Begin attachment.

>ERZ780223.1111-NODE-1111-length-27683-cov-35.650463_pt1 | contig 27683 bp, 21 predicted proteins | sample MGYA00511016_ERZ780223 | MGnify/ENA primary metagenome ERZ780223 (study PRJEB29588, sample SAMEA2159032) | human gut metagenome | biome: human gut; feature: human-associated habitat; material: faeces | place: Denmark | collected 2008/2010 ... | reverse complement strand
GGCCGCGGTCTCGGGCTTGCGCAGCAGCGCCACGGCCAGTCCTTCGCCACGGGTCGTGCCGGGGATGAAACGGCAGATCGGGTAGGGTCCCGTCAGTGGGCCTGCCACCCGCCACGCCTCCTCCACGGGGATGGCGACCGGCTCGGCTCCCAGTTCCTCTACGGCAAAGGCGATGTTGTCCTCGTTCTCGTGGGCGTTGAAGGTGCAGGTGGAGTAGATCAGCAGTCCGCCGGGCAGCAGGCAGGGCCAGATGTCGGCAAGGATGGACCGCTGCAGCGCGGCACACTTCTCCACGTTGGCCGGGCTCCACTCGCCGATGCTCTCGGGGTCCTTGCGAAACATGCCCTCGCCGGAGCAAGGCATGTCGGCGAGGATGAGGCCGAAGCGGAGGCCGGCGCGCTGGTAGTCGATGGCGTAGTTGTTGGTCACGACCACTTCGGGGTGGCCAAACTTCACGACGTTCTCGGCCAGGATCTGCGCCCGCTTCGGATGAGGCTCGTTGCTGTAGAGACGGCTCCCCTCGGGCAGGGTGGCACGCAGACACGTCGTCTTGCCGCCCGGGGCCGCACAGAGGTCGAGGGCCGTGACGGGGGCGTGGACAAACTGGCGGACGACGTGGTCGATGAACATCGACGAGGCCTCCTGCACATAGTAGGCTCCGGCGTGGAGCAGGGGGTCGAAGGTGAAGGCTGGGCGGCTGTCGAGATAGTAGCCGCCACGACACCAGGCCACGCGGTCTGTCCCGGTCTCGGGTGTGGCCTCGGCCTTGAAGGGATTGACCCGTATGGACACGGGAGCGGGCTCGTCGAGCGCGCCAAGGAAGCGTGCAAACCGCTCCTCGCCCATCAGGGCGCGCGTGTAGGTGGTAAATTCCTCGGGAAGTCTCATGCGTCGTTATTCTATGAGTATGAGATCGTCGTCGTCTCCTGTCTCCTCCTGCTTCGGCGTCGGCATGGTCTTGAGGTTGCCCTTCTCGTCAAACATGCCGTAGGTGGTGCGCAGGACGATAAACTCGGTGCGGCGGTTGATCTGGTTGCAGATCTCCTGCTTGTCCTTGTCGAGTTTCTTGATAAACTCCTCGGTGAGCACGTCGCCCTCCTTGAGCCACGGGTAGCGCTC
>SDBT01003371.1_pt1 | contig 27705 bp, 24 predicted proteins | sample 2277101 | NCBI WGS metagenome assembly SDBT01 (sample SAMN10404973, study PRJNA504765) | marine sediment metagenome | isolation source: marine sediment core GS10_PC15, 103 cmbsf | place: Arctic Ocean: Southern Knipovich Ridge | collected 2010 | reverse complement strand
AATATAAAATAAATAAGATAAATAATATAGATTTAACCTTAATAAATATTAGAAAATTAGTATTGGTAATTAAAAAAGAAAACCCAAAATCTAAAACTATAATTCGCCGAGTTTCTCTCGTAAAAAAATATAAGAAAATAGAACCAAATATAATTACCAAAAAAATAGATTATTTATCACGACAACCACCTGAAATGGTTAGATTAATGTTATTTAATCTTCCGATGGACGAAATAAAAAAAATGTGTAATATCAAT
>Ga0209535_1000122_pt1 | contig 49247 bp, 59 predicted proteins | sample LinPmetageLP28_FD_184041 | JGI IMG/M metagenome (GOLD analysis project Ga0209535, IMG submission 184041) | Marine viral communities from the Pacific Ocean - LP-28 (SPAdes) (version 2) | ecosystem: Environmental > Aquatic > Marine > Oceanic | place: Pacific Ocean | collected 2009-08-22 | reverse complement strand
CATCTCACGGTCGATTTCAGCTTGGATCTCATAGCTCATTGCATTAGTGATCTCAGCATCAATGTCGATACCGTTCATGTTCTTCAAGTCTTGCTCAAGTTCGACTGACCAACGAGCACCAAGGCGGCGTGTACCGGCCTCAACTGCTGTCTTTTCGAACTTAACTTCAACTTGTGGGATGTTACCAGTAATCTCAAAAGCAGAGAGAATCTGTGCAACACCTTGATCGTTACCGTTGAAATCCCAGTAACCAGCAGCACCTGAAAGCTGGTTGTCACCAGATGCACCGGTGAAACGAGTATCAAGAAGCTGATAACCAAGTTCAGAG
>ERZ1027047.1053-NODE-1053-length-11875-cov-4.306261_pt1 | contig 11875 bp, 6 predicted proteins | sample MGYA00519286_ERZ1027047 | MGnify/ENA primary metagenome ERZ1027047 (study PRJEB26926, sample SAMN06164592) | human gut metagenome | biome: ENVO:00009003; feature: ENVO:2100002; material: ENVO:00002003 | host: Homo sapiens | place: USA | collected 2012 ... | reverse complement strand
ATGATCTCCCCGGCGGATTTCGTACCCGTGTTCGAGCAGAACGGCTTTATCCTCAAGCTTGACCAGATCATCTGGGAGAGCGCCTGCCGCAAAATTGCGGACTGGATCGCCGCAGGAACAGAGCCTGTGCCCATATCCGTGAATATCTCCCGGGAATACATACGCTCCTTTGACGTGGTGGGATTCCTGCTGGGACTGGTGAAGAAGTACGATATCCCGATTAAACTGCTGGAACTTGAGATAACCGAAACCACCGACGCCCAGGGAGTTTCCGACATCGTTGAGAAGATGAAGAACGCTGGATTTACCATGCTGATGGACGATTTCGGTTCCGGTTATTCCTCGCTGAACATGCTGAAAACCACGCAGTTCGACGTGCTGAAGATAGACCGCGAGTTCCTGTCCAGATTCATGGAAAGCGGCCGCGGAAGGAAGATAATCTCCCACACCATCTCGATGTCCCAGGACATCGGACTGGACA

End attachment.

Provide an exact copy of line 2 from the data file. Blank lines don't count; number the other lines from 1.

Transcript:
GGCCGCGGTCTCGGGCTTGCGCAGCAGCGCCACGGCCAGTCCTTCGCCACGGGTCGTGCCGGGGATGAAACGGCAGATCGGGTAGGGTCCCGTCAGTGGGCCTGCCACCCGCCACGCCTCCTCCACGGGGATGGCGACCGGCTCGGCTCCCAGTTCCTCTACGGCAAAGGCGATGTTGTCCTCGTTCTCGTGGGCGTTGAAGGTGCAGGTGGAGTAGATCAGCAGTCCGCCGGGCAGCAGGCAGGGCCAGATGTCGGCAAGGATGGACCGCTGCAGCGCGGCACACTTCTCCACGTTGGCCGGGCTCCACTCGCCGATGCTCTCGGGGTCCTTGCGAAACATGCCCTCGCCGGAGCAAGGCATGTCGGCGAGGATGAGGCCGAAGCGGAGGCCGGCGCGCTGGTAGTCGATGGCGTAGTTGTTGGTCACGACCACTTCGGGGTGGCCAAACTTCACGACGTTCTCGGCCAGGATCTGCGCCCGCTTCGGATGAGGCTCGTTGCTGTAGAGACGGCTCCCCTCGGGCAGGGTGGCACGCAGACACGTCGTCTTGCCGCCCGGGGCCGCACAGAGGTCGAGGGCCGTGACGGGGGCGTGGACAAACTGGCGGACGACGTGGTCGATGAACATCGACGAGGCCTCCTGCACATAGTAGGCTCCGGCGTGGAGCAGGGGGTCGAAGGTGAAGGCTGGGCGGCTGTCGAGATAGTAGCCGCCACGACACCAGGCCACGCGGTCTGTCCCGGTCTCGGGTGTGGCCTCGGCCTTGAAGGGATTGACCCGTATGGACACGGGAGCGGGCTCGTCGAGCGCGCCAAGGAAGCGTGCAAACCGCTCCTCGCCCATCAGGGCGCGCGTGTAGGTGGTAAATTCCTCGGGAAGTCTCATGCGTCGTTATTCTATGAGTATGAGATCGTCGTCGTCTCCTGTCTCCTCCTGCTTCGGCGTCGGCATGGTCTTGAGGTTGCCCTTCTCGTCAAACATGCCGTAGGTGGTGCGCAGGACGATAAACTCGGTGCGGCGGTTGATCTGGTTGCAGATCTCCTGCTTGTCCTTGTCGAGTTTCTTGATAAACTCCTCGGTGAGCACGTCGCCCTCCTTGAGCCACGGGTAGCGCTC